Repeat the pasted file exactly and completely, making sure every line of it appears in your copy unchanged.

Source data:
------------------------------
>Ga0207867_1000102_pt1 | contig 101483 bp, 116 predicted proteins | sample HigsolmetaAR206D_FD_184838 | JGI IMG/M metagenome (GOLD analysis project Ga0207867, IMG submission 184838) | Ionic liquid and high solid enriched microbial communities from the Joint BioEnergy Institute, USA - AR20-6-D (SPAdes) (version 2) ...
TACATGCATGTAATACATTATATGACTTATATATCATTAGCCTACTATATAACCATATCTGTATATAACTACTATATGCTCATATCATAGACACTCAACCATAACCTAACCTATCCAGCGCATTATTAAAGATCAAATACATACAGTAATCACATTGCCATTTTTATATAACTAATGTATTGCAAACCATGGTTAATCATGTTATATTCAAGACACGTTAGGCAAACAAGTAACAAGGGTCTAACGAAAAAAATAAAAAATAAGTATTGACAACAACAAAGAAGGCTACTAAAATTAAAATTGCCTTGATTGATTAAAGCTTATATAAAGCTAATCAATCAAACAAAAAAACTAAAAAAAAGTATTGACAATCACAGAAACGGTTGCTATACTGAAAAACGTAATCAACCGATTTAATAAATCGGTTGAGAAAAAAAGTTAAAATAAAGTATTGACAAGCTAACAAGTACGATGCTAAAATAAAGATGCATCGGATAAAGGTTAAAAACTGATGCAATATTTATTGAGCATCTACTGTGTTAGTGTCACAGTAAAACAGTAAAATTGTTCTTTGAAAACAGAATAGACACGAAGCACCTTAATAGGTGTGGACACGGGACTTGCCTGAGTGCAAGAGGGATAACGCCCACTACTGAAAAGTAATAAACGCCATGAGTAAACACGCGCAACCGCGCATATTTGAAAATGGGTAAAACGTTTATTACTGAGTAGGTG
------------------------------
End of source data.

>Ga0207867_1000102_pt1 | contig 101483 bp, 116 predicted proteins | sample HigsolmetaAR206D_FD_184838 | JGI IMG/M metagenome (GOLD analysis project Ga0207867, IMG submission 184838) | Ionic liquid and high solid enriched microbial communities from the Joint BioEnergy Institute, USA - AR20-6-D (SPAdes) (version 2) ...
TACATGCATGTAATACATTATATGACTTATATATCATTAGCCTACTATATAACCATATCTGTATATAACTACTATATGCTCATATCATAGACACTCAACCATAACCTAACCTATCCAGCGCATTATTAAAGATCAAATACATACAGTAATCACATTGCCATTTTTATATAACTAATGTATTGCAAACCATGGTTAATCATGTTATATTCAAGACACGTTAGGCAAACAAGTAACAAGGGTCTAACGAAAAAAATAAAAAATAAGTATTGACAACAACAAAGAAGGCTACTAAAATTAAAATTGCCTTGATTGATTAAAGCTTATATAAAGCTAATCAATCAAACAAAAAAACTAAAAAAAAGTATTGACAATCACAGAAACGGTTGCTATACTGAAAAACGTAATCAACCGATTTAATAAATCGGTTGAGAAAAAAAGTTAAAATAAAGTATTGACAAGCTAACAAGTACGATGCTAAAATAAAGATGCATCGGATAAAGGTTAAAAACTGATGCAATATTTATTGAGCATCTACTGTGTTAGTGTCACAGTAAAACAGTAAAATTGTTCTTTGAAAACAGAATAGACACGAAGCACCTTAATAGGTGTGGACACGGGACTTGCCTGAGTGCAAGAGGGATAACGCCCACTACTGAAAAGTAATAAACGCCATGAGTAAACACGCGCAACCGCGCATATTTGAAAATGGGTAAAACGTTTATTACTGAGTAGGTG